OBJECTIVES: The electromyographic (EMG) activity of shoulder and forearm muscles was recorded during a standardized computer task with different combinations of time pressure, precision demands, and mental demands to study the interaction of these factors and their effect on muscular response during simulated computer work. METHODS: The computer task lasted 5 minutes, and it was performed by 14 female computer-aided design (CAD) operators during 8 exposure combinations that differed with respect to time pressure, precision demand, and mental demand. Performance (number of produced drawings, mouse clicks, and errors) were recorded. The EMG activity was recorded from the trapezius, infraspinatus, deltoid, and extensor digitorum muscles. An electrogoniometer was used to measure wrist postures and movements. RESULTS: High time pressure (combined with low precision and low mental demands) resulted in higher EMG activity for all the muscles and in a small increase in the number of produced drawings. High precision demands caused a large reduction in the number of produced drawings, but not always a change in EMG activity. High precision demands and high mental demands led to no change or a reduction in muscle activity because the number of drawings was greatly reduced. CONCLUSIONS: The interaction between work pace and other exposure factors must be taken into account when the effects of changes in exposure demands on muscular response are predicted. Only then can it be predicted whether changing demands will constitute a risk of developing musculoskeletal disorders.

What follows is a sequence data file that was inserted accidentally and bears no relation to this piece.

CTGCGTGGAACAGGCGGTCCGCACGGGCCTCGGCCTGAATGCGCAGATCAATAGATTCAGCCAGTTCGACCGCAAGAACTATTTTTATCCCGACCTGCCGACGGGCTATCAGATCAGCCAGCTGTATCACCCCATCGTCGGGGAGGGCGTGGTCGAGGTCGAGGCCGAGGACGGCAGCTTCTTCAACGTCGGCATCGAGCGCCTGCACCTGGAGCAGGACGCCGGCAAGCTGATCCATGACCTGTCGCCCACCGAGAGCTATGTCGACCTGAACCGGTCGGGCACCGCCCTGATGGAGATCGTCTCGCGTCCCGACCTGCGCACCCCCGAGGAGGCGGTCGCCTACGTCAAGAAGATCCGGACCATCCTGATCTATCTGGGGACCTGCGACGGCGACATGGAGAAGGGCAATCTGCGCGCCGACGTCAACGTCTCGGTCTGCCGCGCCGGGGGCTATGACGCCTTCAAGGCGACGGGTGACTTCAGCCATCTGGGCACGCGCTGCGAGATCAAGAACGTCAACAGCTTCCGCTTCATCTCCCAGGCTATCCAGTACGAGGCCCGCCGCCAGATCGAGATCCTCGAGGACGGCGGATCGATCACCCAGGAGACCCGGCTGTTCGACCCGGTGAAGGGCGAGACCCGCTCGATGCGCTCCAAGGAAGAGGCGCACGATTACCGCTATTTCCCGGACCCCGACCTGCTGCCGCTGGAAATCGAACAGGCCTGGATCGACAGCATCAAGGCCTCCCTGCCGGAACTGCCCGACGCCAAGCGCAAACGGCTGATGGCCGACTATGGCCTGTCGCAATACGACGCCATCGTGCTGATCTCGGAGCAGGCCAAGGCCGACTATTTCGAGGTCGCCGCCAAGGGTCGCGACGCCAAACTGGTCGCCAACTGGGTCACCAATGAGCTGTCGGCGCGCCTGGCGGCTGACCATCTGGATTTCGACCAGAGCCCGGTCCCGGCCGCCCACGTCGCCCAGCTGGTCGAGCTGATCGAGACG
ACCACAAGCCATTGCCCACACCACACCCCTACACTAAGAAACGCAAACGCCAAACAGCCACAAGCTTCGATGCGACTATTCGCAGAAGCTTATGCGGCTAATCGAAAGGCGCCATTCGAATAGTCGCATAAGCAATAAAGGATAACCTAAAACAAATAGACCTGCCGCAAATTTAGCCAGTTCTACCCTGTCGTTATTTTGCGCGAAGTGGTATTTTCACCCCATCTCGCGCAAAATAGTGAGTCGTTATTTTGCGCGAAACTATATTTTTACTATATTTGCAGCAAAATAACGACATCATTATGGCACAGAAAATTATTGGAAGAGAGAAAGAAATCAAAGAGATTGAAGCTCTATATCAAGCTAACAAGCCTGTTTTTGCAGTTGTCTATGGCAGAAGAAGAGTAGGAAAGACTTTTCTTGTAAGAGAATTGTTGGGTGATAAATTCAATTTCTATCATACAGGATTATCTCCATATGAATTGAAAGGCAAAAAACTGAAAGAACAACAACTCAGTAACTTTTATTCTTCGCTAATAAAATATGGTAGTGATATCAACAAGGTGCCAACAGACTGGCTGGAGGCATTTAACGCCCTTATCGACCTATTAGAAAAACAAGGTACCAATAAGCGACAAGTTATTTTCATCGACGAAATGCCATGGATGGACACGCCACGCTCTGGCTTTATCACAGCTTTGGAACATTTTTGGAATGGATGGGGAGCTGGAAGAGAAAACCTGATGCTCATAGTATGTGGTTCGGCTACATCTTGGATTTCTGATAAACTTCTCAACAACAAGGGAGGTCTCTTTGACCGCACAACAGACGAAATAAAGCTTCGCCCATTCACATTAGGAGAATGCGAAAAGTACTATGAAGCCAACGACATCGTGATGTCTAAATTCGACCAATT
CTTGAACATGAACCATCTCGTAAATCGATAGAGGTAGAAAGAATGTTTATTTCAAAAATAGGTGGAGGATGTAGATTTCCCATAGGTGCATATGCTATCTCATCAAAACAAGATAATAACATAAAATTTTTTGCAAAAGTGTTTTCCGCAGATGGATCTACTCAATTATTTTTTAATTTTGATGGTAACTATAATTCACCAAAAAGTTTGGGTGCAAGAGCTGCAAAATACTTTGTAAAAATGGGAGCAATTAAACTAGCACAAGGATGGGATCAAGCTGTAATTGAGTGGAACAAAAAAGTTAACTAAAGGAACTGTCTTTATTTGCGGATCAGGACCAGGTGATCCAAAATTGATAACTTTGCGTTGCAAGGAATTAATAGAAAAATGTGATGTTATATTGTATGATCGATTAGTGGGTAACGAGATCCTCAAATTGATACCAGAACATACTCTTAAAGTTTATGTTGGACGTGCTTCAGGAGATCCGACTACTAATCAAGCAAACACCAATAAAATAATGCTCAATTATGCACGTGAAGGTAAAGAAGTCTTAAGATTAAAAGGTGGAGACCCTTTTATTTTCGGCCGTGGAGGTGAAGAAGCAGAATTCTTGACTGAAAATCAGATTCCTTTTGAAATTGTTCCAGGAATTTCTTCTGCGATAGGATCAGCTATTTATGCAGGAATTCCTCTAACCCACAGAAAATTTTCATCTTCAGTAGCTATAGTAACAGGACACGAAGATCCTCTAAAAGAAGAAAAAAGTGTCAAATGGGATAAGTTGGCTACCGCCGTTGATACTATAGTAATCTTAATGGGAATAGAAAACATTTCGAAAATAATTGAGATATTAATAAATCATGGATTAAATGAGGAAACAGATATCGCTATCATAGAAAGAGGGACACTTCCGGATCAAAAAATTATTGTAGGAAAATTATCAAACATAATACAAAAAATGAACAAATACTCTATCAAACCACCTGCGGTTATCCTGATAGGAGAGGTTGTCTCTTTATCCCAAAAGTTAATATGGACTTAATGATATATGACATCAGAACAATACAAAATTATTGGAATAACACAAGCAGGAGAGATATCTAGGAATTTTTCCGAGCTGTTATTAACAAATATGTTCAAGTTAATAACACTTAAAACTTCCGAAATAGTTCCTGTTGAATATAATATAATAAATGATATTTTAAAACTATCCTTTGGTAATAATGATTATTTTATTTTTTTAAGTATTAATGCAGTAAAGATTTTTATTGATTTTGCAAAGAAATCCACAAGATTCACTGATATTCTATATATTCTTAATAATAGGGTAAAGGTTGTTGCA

|Journal||Scandinavian Journal of Work, Environment & Health|
|Number of pages||6|
|Publication status||Published - 1. Aug 2000|